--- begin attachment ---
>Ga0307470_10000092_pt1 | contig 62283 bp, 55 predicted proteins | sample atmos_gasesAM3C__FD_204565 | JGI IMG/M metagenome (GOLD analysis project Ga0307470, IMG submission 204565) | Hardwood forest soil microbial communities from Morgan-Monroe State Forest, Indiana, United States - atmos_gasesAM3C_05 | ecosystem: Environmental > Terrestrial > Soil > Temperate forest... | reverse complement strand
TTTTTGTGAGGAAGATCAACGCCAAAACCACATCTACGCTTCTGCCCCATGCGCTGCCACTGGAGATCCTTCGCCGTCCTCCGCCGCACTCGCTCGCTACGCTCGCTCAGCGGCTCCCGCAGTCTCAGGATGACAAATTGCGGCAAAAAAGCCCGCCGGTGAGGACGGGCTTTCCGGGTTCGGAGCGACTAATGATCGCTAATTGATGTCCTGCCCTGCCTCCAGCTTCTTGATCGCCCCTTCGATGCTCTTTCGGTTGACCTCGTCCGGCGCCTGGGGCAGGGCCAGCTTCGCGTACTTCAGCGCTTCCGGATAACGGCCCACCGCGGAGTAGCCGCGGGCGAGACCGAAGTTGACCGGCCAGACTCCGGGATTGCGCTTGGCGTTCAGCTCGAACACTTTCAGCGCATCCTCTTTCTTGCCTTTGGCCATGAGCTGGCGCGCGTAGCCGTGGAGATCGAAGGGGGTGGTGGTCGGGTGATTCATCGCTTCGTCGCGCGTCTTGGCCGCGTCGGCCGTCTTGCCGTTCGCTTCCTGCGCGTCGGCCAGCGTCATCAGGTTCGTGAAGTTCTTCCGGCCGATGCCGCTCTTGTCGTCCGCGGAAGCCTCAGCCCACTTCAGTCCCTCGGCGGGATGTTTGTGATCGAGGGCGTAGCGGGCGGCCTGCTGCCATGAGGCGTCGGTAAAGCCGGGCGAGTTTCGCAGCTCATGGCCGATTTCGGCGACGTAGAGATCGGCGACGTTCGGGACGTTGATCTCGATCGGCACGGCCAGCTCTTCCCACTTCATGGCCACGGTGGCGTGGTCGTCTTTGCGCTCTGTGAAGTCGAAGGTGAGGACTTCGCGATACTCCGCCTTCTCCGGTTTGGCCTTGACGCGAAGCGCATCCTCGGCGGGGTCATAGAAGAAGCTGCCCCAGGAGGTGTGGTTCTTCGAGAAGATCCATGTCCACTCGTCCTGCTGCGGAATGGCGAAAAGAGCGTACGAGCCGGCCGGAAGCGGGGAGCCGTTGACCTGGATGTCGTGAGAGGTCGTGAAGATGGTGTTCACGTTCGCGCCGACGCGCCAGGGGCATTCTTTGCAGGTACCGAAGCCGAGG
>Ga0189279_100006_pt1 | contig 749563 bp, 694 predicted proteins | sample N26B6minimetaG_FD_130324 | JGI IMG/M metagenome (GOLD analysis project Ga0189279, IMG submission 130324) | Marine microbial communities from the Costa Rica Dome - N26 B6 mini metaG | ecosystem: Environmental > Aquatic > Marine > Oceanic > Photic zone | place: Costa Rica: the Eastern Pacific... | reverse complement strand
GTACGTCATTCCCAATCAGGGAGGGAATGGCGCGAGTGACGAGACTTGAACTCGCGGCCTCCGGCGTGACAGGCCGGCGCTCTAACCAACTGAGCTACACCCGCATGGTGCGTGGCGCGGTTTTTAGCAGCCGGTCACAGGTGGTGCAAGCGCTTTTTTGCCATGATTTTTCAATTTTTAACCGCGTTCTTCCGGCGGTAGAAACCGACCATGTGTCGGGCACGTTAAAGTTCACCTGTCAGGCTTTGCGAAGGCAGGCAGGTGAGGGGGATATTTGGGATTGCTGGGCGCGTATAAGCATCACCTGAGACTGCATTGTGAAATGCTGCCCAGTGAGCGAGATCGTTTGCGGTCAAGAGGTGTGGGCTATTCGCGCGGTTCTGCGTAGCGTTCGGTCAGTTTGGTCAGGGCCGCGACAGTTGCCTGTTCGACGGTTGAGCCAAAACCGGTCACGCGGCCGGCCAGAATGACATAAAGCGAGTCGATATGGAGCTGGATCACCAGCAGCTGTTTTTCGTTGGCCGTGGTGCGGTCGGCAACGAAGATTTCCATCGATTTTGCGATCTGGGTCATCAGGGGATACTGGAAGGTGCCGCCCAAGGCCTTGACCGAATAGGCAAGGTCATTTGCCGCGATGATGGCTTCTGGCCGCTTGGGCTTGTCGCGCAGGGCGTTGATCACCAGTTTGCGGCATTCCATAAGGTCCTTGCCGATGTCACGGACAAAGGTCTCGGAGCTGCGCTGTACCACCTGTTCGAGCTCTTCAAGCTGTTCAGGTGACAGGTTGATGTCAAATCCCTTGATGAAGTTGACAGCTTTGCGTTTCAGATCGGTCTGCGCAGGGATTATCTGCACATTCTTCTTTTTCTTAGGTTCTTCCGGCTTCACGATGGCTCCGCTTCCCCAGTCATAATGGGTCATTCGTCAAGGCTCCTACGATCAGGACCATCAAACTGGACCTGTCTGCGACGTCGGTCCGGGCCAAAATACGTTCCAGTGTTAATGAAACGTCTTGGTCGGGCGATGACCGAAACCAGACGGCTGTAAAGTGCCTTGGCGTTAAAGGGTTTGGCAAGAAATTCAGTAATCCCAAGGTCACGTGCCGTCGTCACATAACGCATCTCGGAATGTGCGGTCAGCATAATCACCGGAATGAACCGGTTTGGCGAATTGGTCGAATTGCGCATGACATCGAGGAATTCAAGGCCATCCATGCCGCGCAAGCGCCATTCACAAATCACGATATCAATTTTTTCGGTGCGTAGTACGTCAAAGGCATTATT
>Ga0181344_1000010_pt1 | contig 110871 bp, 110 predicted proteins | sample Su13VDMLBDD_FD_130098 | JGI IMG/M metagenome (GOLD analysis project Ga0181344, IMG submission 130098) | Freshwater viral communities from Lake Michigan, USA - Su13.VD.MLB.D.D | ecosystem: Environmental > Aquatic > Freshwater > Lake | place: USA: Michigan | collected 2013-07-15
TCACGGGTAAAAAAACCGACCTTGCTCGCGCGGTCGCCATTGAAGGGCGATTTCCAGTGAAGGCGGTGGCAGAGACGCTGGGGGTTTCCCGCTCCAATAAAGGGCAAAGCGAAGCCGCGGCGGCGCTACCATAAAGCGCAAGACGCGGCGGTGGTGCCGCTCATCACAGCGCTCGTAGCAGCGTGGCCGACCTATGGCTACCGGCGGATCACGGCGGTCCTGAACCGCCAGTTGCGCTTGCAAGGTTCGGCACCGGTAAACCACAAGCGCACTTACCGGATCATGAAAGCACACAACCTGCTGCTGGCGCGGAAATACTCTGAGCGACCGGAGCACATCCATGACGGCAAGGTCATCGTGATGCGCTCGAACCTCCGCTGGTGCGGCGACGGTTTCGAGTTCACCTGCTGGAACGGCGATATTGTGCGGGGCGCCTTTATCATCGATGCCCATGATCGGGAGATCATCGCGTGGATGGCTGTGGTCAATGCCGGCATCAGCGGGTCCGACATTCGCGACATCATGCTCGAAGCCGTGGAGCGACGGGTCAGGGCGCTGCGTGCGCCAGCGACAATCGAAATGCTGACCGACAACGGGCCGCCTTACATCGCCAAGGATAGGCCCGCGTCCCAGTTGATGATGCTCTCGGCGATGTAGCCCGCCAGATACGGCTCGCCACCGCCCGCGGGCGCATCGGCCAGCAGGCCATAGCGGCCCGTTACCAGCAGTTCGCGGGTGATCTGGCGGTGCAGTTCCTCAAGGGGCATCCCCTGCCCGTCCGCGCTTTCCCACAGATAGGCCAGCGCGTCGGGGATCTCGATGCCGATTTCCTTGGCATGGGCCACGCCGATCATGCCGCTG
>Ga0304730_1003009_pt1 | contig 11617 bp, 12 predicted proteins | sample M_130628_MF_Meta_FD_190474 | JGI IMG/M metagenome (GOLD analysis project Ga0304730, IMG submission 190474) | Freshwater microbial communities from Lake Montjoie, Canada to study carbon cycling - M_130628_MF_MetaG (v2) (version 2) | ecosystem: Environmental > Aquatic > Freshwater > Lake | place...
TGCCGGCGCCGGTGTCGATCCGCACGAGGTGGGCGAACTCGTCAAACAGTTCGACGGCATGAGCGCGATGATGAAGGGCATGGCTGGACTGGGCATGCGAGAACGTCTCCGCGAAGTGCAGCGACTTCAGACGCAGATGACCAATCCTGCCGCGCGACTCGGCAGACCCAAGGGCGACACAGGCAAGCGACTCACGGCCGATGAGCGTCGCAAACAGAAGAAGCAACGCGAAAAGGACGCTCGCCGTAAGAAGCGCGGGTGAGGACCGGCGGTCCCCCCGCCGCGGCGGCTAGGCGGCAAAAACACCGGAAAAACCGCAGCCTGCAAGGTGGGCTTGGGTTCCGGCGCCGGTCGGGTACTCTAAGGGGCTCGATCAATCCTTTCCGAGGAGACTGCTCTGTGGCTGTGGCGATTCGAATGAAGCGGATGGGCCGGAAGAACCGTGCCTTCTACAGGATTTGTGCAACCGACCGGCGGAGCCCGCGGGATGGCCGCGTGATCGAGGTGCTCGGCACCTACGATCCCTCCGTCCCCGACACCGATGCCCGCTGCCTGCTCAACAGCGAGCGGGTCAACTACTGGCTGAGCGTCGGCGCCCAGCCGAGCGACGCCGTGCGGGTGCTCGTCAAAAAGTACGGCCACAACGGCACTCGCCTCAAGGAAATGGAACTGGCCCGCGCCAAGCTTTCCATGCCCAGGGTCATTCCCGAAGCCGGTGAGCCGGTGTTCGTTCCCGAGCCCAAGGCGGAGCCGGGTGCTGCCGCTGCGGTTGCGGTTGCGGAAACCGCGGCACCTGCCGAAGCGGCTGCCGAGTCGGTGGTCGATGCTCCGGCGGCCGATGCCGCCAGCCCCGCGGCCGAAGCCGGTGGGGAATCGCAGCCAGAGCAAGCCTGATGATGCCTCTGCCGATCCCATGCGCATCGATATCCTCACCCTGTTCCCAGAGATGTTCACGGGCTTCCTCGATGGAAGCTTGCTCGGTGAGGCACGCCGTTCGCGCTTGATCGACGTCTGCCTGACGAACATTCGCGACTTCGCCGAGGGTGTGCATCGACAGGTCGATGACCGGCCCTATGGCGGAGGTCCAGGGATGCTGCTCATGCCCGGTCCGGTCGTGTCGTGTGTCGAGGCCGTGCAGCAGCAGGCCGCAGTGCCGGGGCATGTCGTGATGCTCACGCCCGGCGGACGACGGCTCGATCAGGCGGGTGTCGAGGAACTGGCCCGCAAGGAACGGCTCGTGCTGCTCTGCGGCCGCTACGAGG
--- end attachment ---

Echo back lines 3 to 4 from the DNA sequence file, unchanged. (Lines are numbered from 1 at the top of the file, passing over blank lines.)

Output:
>Ga0189279_100006_pt1 | contig 749563 bp, 694 predicted proteins | sample N26B6minimetaG_FD_130324 | JGI IMG/M metagenome (GOLD analysis project Ga0189279, IMG submission 130324) | Marine microbial communities from the Costa Rica Dome - N26 B6 mini metaG | ecosystem: Environmental > Aquatic > Marine > Oceanic > Photic zone | place: Costa Rica: the Eastern Pacific... | reverse complement strand
GTACGTCATTCCCAATCAGGGAGGGAATGGCGCGAGTGACGAGACTTGAACTCGCGGCCTCCGGCGTGACAGGCCGGCGCTCTAACCAACTGAGCTACACCCGCATGGTGCGTGGCGCGGTTTTTAGCAGCCGGTCACAGGTGGTGCAAGCGCTTTTTTGCCATGATTTTTCAATTTTTAACCGCGTTCTTCCGGCGGTAGAAACCGACCATGTGTCGGGCACGTTAAAGTTCACCTGTCAGGCTTTGCGAAGGCAGGCAGGTGAGGGGGATATTTGGGATTGCTGGGCGCGTATAAGCATCACCTGAGACTGCATTGTGAAATGCTGCCCAGTGAGCGAGATCGTTTGCGGTCAAGAGGTGTGGGCTATTCGCGCGGTTCTGCGTAGCGTTCGGTCAGTTTGGTCAGGGCCGCGACAGTTGCCTGTTCGACGGTTGAGCCAAAACCGGTCACGCGGCCGGCCAGAATGACATAAAGCGAGTCGATATGGAGCTGGATCACCAGCAGCTGTTTTTCGTTGGCCGTGGTGCGGTCGGCAACGAAGATTTCCATCGATTTTGCGATCTGGGTCATCAGGGGATACTGGAAGGTGCCGCCCAAGGCCTTGACCGAATAGGCAAGGTCATTTGCCGCGATGATGGCTTCTGGCCGCTTGGGCTTGTCGCGCAGGGCGTTGATCACCAGTTTGCGGCATTCCATAAGGTCCTTGCCGATGTCACGGACAAAGGTCTCGGAGCTGCGCTGTACCACCTGTTCGAGCTCTTCAAGCTGTTCAGGTGACAGGTTGATGTCAAATCCCTTGATGAAGTTGACAGCTTTGCGTTTCAGATCGGTCTGCGCAGGGATTATCTGCACATTCTTCTTTTTCTTAGGTTCTTCCGGCTTCACGATGGCTCCGCTTCCCCAGTCATAATGGGTCATTCGTCAAGGCTCCTACGATCAGGACCATCAAACTGGACCTGTCTGCGACGTCGGTCCGGGCCAAAATACGTTCCAGTGTTAATGAAACGTCTTGGTCGGGCGATGACCGAAACCAGACGGCTGTAAAGTGCCTTGGCGTTAAAGGGTTTGGCAAGAAATTCAGTAATCCCAAGGTCACGTGCCGTCGTCACATAACGCATCTCGGAATGTGCGGTCAGCATAATCACCGGAATGAACCGGTTTGGCGAATTGGTCGAATTGCGCATGACATCGAGGAATTCAAGGCCATCCATGCCGCGCAAGCGCCATTCACAAATCACGATATCAATTTTTTCGGTGCGTAGTACGTCAAAGGCATTATT